datetime2 (Transact-SQL)

THIS TOPIC APPLIES TO: yesSQL Server (starting with 2008)yesAzure SQL DatabaseyesAzure SQL Data Warehouse yesParallel Data Warehouse

Defines a date that is combined with a time of day that is based on 24-hour clock. datetime2 can be considered as an extension of the existing datetime type that has a larger date range, a larger default fractional precision, and optional user-specified precision.

datetime2 Description

Property Value
Syntax datetime2 [ (fractional seconds precision) ]
Usage DECLARE @MyDatetime2 datetime2(7)

CREATE TABLE Table1 ( Column1 datetime2(7) )
Default string literal format

(used for down-level client)
YYYY-MM-DD hh:mm:ss[.fractional seconds]

For more information, see the "Backward Compatibility for Down-level Clients" section that follows.
Date range 0001-01-01 through 9999-12-31

January 1,1 CE through December 31, 9999 CE
Time range 00:00:00 through 23:59:59.9999999
Time zone offset range None
Element ranges YYYY is a four-digit number, ranging from 0001 through 9999, that represents a year.

MM is a two-digit number, ranging from 01 to 12, that represents a month in the specified year.

DD is a two-digit number, ranging from 01 to 31 depending on the month, that represents a day of the specified month.

hh is a two-digit number, ranging from 00 to 23, that represents the hour.

mm is a two-digit number, ranging from 00 to 59, that represents the minute.

ss is a two-digit number, ranging from 00 to 59, that represents the second.

n* is a zero- to seven-digit number from 0 to 9999999 that represents the fractional seconds. In Informatica, the fractional seconds will be truncated when n > 3.
Character length 19 positions minimum (YYYY-MM-DD hh:mm:ss ) to 27 maximum (YYYY-MM-DD hh:mm:ss.0000000)
Precision, scale 0 to 7 digits, with an accuracy of 100ns. The default precision is 7 digits.
Storage size 6 bytes for precisions less than 3; 7 bytes for precisions 3 and 4. All other precisions require 8 bytes.
Accuracy 100 nanoseconds
Default value 1900-01-01 00:00:00
Calendar Gregorian
User-defined fractional second precision Yes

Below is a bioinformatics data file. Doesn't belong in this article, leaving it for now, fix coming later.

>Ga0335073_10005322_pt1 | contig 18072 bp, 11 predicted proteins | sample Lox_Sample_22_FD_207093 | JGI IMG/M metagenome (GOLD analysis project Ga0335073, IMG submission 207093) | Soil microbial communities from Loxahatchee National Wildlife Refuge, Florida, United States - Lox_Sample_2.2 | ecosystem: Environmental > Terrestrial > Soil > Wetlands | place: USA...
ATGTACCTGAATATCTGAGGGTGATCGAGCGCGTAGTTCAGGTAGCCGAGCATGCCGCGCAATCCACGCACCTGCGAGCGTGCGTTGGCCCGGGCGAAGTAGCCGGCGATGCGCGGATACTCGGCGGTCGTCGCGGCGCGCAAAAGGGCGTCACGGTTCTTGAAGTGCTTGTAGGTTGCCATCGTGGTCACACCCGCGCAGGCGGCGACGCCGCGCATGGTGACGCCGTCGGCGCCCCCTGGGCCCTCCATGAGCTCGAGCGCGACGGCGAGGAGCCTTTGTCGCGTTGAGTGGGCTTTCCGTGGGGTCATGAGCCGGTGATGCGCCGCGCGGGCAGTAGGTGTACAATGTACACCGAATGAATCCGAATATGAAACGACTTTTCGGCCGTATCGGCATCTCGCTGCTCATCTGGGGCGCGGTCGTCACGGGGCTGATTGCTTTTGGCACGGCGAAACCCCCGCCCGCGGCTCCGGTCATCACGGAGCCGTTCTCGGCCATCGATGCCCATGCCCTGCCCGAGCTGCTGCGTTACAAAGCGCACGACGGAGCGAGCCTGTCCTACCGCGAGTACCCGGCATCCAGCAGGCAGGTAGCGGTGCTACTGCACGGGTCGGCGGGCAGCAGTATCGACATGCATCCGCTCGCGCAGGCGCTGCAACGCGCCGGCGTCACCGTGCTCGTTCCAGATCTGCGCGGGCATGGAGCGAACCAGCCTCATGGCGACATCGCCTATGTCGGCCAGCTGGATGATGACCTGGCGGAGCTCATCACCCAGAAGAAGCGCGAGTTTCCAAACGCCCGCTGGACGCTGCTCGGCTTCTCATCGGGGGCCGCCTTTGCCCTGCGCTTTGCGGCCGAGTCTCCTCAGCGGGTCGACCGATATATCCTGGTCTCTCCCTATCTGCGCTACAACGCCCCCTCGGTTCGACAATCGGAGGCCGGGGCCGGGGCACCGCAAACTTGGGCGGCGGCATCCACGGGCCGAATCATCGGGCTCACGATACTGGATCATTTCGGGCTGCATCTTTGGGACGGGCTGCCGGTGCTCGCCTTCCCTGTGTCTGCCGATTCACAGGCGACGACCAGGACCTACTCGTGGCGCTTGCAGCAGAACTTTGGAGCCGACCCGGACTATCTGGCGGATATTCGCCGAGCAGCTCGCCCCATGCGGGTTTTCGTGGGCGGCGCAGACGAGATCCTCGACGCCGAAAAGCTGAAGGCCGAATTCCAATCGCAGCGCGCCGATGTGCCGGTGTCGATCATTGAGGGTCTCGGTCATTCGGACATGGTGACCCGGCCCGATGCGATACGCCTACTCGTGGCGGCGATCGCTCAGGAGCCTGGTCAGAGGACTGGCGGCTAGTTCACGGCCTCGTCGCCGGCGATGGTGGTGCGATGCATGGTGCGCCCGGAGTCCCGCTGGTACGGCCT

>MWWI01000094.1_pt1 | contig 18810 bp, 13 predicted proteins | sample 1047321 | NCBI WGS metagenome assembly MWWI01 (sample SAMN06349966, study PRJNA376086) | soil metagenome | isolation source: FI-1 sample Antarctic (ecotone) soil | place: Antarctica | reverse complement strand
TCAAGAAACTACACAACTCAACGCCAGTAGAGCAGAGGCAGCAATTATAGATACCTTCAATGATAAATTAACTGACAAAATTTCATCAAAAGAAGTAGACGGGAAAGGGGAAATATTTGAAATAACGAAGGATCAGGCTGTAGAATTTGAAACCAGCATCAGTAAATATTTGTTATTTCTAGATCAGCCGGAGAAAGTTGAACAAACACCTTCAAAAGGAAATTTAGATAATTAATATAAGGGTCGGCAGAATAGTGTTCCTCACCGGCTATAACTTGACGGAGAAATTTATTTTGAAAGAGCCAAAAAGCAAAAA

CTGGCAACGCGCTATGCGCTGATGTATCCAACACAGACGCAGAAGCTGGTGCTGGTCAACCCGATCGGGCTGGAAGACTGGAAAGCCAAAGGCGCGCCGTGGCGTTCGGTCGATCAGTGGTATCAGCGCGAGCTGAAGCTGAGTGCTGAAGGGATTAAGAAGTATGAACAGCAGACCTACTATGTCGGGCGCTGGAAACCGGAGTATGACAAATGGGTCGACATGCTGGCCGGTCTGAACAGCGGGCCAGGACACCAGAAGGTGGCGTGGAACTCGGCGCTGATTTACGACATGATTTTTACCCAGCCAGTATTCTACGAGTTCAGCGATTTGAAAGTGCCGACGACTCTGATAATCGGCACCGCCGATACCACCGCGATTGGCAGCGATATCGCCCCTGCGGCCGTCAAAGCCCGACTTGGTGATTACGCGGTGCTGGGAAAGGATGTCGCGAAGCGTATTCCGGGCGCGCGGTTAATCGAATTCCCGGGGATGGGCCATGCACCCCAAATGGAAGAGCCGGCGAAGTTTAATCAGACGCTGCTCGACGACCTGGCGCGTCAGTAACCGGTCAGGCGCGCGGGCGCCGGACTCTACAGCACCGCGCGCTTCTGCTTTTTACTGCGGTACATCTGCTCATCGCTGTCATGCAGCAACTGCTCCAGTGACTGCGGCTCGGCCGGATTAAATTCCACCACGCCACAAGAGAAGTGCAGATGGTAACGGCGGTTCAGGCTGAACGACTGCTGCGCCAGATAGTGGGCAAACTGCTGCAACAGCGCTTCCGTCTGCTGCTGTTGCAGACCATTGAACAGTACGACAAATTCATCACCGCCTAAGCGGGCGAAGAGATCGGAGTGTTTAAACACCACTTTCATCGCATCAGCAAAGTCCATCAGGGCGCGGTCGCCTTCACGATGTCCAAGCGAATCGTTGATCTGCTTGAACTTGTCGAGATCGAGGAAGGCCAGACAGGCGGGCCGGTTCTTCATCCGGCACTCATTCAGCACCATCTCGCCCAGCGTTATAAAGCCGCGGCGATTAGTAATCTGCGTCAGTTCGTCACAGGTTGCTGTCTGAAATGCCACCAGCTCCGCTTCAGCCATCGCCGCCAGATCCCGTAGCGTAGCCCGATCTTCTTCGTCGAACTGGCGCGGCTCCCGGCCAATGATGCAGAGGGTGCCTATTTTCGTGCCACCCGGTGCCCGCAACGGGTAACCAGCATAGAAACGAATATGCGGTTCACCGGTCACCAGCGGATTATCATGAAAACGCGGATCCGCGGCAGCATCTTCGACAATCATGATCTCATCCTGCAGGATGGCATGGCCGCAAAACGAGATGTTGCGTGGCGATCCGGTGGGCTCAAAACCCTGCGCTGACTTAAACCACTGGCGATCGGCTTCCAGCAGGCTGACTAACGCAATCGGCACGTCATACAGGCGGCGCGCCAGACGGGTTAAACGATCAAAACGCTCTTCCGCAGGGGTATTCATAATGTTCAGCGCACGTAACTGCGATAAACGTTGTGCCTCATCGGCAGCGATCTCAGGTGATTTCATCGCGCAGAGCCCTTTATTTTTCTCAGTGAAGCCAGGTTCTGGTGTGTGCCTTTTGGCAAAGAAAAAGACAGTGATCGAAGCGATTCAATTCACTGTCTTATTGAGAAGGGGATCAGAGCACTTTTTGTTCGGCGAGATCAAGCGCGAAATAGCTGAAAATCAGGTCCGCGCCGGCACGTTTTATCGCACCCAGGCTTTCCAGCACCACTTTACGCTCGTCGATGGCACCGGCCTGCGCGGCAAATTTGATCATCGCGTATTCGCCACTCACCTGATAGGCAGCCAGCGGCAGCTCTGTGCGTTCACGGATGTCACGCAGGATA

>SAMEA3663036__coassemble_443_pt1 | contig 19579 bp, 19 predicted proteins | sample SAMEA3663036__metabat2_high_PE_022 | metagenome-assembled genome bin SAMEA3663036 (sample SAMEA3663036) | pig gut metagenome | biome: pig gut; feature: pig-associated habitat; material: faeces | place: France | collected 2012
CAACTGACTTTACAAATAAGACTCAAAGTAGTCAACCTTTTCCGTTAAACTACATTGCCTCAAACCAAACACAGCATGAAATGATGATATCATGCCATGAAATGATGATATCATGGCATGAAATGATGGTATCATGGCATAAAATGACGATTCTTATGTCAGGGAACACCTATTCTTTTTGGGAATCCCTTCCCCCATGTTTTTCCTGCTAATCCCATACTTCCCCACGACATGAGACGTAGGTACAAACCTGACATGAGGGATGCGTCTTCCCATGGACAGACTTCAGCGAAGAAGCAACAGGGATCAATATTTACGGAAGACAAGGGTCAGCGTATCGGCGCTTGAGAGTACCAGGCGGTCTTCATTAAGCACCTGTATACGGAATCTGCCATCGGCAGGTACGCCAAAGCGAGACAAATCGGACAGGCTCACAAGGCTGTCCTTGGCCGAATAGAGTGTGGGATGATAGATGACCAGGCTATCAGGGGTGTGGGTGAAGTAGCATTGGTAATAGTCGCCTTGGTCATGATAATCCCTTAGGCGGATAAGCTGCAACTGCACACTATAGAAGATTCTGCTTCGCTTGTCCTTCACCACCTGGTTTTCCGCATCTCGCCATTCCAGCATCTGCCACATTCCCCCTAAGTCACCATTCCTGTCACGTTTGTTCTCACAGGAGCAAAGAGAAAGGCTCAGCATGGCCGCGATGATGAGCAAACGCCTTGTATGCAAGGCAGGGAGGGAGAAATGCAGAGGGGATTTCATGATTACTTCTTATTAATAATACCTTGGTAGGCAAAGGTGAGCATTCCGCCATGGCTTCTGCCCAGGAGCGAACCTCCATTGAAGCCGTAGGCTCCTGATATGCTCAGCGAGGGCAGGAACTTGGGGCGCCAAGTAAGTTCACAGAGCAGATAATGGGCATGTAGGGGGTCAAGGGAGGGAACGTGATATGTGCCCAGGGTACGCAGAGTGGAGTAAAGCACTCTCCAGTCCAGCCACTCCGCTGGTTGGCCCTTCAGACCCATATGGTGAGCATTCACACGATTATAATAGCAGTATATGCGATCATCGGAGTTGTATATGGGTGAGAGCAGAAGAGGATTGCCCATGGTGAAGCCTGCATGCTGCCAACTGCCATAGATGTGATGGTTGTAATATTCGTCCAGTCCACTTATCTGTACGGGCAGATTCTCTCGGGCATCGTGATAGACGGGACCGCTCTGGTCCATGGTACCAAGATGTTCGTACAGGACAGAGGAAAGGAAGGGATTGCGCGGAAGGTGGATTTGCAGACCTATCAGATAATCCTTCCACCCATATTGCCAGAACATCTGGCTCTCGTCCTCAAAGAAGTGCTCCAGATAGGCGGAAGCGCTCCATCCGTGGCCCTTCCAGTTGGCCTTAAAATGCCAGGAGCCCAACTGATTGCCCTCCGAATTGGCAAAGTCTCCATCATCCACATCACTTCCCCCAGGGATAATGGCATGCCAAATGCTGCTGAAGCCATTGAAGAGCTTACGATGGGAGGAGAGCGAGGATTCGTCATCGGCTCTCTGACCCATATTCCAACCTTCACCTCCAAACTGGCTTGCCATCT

Time zone offset aware and preservation No
Daylight saving aware No

For data type metadata, see sys.systypes (Transact-SQL) or TYPEPROPERTY (Transact-SQL). Precision and scale are variable for some date and time data types. To obtain the precision and scale for a column, see COLUMNPROPERTY (Transact-SQL), COL_LENGTH (Transact-SQL), or sys.columns (Transact-SQL).

Supported String Literal Formats for datetime2

The following tables list the supported ISO 8601 and ODBC string literal formats for datetime2. For information about alphabetical, numeric, unseparated, and time formats for the date and time parts of datetime2, see date (Transact-SQL) and time (Transact-SQL).

ISO 8601 Descriptions
YYYY-MM-DDThh:mm:ss[.nnnnnnn]

YYYY-MM-DDThh:mm:ss[.nnnnnnn]
This format is not affected by the SET LANGUAGE and SET DATEFORMAT session locale settings. The T, the colons (:) and the period (.) are included in the string literal, for example '2007-05-02T19:58:47.1234567'.
ODBC Description
{ ts 'yyyy-mm-dd hh:mm:ss[.fractional seconds]' } ODBC API specific:

The number of digits to the right of the decimal point, which represents the fractional seconds, can be specified from 0 up to 7 (100 nanoseconds).

ANSI and ISO 8601 Compliance

The ANSI and ISO 8601 compliance of date and time apply to datetime2.

Backward Compatibility for Down-level Clients

Some down-level clients do not support the time, date, datetime2 and datetimeoffset data types. The following table shows the type mapping between an up-level instance of SQL Server and down-level clients.

SQL Server data type Default string literal format passed to down-level client Down-level ODBC Down-level OLEDB Down-level JDBC Down-level SQLCLIENT
time hh:mm:ss[.nnnnnnn] SQL_WVARCHAR or SQL_VARCHAR DBTYPE_WSTRor DBTYPE_STR Java.sql.String String or SqString
date YYYY-MM-DD SQL_WVARCHAR or SQL_VARCHAR DBTYPE_WSTRor DBTYPE_STR Java.sql.String String or SqString
datetime2 YYYY-MM-DD hh:mm:ss[.nnnnnnn] SQL_WVARCHAR or SQL_VARCHAR DBTYPE_WSTRor DBTYPE_STR Java.sql.String String or SqString
datetimeoffset YYYY-MM-DD hh:mm:ss[.nnnnnnn] [+|-]hh:mm SQL_WVARCHAR or SQL_VARCHAR DBTYPE_WSTRor DBTYPE_STR Java.sql.String String or SqString

Converting Date and Time Data

When you convert to date and time data types, SQL Server rejects all values it cannot recognize as dates or times. For information about using the CAST and CONVERT functions with date and time data, see CAST and CONVERT (Transact-SQL)

Converting Other Date and Time Types to the datetime2 Data Type

This section describes what occurs when other date and time data types are converted to the datetime2 data type.